April 2011
Volume 52, Issue 14
Free
ARVO Annual Meeting Abstract  |   April 2011
Stimulation Effectiveness Of Various Retinal Implant Designs
Author Affiliations & Notes
  • William A. Drohan
    Ctr for Innovative Visual Rehabilitation, Boston VA Medical Center, Cambridge, Massachusetts
    Electrical Engineering and Computer Science, MIT, Cambridge, Massachusetts
  • Douglas B. Shire
    Boston VA Medical Center, Ctr for Innovative Visual Rehabilitation, Ithaca, New York
  • Joseph F. Rizzo, III
    Ctr for Innovative Visual Rehabilitation, Boston VA Medical Center, Cambridge, Massachusetts
    Department of Opthalmology, Massachusetts Eye and Ear Infirmary, Boston, Massachusetts
  • John L. Wyatt, Jr.
    Electrical Engineering, Massachusetts Inst of Technology, Cambridge, Massachusetts
  • Shawn Kelly
    Ctr for Innovative Visual Rehabilitation, Boston VA Medical Center, Cambridge, Massachusetts
    Electrical Engineering and Computer Science, MIT, Cambridge, Massachusetts
  • Footnotes
    Commercial Relationships  William A. Drohan, None; Douglas B. Shire, None; Joseph F. Rizzo, III, None; John L. Wyatt, Jr., None; Shawn Kelly, None
  • Footnotes
    Support  VA Site Grant
Investigative Ophthalmology & Visual Science April 2011, Vol.52, 4940. doi:https://doi.org/
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      William A. Drohan, Douglas B. Shire, Joseph F. Rizzo, III, John L. Wyatt, Jr., Shawn Kelly; Stimulation Effectiveness Of Various Retinal Implant Designs. Invest. Ophthalmol. Vis. Sci. 2011;52(14):4940. doi: https://doi.org/.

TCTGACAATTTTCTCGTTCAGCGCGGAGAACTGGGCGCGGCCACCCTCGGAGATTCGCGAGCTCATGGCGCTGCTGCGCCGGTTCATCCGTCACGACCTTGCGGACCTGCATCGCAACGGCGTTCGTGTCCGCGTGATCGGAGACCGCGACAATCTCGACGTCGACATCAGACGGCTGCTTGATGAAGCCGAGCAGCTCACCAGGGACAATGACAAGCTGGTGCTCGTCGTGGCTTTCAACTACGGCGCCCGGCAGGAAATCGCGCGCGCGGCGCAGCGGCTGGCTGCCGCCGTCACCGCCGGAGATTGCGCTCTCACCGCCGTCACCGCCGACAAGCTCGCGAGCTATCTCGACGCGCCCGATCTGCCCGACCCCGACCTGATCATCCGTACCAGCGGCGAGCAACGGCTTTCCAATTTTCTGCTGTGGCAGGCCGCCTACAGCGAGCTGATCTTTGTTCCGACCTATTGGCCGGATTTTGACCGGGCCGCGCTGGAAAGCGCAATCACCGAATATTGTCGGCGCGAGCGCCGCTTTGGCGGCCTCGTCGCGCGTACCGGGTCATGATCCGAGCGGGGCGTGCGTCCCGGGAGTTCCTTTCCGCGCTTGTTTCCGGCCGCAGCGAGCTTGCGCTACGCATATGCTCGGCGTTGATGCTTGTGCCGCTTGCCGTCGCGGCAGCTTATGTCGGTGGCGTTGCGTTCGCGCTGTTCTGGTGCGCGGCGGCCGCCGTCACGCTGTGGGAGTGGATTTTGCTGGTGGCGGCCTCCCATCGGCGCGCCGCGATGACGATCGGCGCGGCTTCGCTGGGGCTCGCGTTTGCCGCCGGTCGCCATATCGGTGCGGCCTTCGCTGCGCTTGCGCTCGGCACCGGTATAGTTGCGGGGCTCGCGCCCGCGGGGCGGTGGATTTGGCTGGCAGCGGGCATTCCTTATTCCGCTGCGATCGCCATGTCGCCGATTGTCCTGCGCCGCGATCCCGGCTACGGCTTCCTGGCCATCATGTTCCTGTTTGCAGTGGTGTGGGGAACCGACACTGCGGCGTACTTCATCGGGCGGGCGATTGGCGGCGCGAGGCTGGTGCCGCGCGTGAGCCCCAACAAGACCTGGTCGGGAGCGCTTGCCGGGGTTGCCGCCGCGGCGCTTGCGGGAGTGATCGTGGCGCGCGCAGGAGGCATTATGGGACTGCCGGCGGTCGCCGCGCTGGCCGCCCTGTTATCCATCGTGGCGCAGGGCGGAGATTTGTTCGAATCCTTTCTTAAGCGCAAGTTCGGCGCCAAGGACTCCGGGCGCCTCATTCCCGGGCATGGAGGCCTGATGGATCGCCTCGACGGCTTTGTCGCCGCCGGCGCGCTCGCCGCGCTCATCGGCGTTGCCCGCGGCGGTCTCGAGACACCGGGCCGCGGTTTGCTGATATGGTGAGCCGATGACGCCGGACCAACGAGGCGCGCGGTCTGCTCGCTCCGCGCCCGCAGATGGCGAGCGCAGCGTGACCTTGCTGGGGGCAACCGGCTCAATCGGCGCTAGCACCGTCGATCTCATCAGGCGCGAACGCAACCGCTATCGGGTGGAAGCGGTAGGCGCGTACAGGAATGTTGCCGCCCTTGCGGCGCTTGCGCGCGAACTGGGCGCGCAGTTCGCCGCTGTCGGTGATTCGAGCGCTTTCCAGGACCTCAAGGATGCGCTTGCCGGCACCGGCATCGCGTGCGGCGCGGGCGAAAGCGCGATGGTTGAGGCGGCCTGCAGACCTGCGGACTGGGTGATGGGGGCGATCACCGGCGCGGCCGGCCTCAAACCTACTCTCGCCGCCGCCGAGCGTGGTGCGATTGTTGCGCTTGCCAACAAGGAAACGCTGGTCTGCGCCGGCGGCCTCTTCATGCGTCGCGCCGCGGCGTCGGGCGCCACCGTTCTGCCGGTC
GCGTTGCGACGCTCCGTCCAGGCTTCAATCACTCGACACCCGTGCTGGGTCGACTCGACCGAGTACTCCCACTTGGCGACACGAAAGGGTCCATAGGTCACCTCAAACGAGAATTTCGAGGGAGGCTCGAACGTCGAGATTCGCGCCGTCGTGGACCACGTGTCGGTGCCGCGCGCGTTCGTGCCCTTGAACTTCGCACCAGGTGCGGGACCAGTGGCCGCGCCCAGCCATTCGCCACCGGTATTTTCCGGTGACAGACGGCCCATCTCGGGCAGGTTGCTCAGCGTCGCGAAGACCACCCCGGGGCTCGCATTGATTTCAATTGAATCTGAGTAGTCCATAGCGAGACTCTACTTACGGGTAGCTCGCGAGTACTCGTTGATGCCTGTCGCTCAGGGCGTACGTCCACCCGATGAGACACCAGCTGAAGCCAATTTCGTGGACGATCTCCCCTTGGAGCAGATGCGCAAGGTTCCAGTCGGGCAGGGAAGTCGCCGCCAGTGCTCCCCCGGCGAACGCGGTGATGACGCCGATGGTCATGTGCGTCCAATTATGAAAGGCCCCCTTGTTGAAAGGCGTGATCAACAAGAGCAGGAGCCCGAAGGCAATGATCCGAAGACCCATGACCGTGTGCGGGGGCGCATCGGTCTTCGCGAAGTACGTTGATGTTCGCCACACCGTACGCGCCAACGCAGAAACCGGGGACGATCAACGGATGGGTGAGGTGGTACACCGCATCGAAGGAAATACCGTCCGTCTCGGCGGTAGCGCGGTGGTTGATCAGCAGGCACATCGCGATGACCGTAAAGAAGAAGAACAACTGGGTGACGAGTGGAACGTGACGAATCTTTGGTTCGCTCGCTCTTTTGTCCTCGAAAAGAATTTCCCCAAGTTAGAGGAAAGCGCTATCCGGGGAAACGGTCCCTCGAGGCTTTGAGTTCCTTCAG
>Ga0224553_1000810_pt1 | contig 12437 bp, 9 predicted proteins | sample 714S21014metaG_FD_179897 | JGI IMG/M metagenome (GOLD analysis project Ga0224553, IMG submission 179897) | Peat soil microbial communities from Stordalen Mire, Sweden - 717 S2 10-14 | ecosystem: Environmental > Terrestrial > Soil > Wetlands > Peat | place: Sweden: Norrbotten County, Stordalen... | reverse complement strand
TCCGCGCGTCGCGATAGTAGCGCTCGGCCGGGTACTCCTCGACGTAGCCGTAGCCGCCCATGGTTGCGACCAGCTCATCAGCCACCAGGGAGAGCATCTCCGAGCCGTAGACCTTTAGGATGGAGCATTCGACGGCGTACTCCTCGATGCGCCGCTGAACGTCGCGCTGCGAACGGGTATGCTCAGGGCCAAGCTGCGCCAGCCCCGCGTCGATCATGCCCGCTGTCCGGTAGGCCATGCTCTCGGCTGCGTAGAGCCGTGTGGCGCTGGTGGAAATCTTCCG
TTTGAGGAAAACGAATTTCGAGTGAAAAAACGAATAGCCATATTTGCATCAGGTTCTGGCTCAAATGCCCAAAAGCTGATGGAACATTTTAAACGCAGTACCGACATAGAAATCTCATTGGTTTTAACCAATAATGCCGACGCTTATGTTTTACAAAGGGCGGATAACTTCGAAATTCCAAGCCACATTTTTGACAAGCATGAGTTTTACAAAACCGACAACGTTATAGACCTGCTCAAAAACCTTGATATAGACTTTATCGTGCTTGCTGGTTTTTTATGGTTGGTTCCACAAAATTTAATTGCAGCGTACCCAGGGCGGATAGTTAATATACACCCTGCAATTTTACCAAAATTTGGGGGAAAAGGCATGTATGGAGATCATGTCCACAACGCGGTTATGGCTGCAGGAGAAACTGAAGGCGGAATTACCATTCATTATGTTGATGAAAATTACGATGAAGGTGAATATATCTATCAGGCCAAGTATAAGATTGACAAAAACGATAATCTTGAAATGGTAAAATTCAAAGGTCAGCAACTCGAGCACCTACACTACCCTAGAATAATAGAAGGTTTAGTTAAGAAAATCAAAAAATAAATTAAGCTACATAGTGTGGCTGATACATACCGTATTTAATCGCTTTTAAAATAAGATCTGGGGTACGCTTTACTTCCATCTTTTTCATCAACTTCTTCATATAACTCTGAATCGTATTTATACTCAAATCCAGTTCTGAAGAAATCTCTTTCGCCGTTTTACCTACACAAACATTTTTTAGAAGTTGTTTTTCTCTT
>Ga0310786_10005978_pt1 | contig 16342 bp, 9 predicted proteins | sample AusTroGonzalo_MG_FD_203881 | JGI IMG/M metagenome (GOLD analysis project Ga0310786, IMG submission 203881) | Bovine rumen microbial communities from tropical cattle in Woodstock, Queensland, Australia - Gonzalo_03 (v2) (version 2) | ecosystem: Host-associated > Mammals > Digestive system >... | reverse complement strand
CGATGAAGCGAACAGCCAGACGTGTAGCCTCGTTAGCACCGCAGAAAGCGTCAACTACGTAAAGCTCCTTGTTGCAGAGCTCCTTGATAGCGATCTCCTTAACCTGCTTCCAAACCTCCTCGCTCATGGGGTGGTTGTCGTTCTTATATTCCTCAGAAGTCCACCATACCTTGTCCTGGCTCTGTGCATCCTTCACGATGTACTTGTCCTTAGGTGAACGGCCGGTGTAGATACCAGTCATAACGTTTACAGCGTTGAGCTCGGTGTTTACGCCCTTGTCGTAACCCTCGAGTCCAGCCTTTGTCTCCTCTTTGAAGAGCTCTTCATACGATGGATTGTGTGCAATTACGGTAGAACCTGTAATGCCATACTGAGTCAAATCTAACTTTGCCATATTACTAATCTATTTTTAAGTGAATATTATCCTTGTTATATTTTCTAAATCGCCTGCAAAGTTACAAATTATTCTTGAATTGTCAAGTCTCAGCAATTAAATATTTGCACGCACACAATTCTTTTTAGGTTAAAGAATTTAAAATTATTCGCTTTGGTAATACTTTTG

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      © ARVO (1962-2015); The Authors (2016-present)

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Abstract

Purpose: : This work is related to the efforts of the Boston Retinal Implant Project to develop a sub-retinal prosthesis to restore vision to the blind. The specific purpose of this effort is toCompare several implant designs to assess the relative merits of various design choices, using FEM (Finite Element Modeling) techniques.

Methods: : The stimulation effectiveness of a retinal implant is related to the strength of the electric field that can be produced at the site of a target neuron. We chose to use the electrical power to a single electrode as a normalization factor so that the comparison is fair; i.e. we compare the electric field (Volts/Meter) produced at the site of a target neuron of various designs with different electrodes and electrode placements with the requirement that in each case exactly 1 uWatt is dissipated by the electrode. We also examine slope of the field, which indicates the focusing effect. The method has two steps: 1) apply one volt to the electrode and obtain the current map of the field. Integrating over the current field we get the electrode current and impedance. 2) Adjust the electrode voltage so that the power used is exactly 1 uWatt. Rerun the field analysis and look at the magnitude of the electric field at the site of the target neuron. This was done for various size electrodes and varying placement . The same three layer anatomical model (choroid, retina, vitreous) was used for each case. All electrodes were modeled as having been built on a polyimide substrate. The penetrating electrode was extended from the substrate by an SU-8 epoxy support pillar.

Results: : The line plots of the electric field along the electrode axis from its center were plotted as a function of distance from the electrode, with special focus on the area of the target neuron. A comparison of the effectiveness of all the design options was apparent from these plots.

Conclusions: : Of the cases examined, the epi-retinal planar electrode model produced about twice the electric field strength at the target neuron as the sub-retinal planar electrode model except that if there was an interposing 2 uM fluid layer in the epi model the field strength was about the same. The penetrating electrode field strength was about an order of magnitude greater than the other models.

Keywords: computational modeling • electrophysiology: non-clinical • retina: proximal (bipolar, amacrine, and ganglion cells) 
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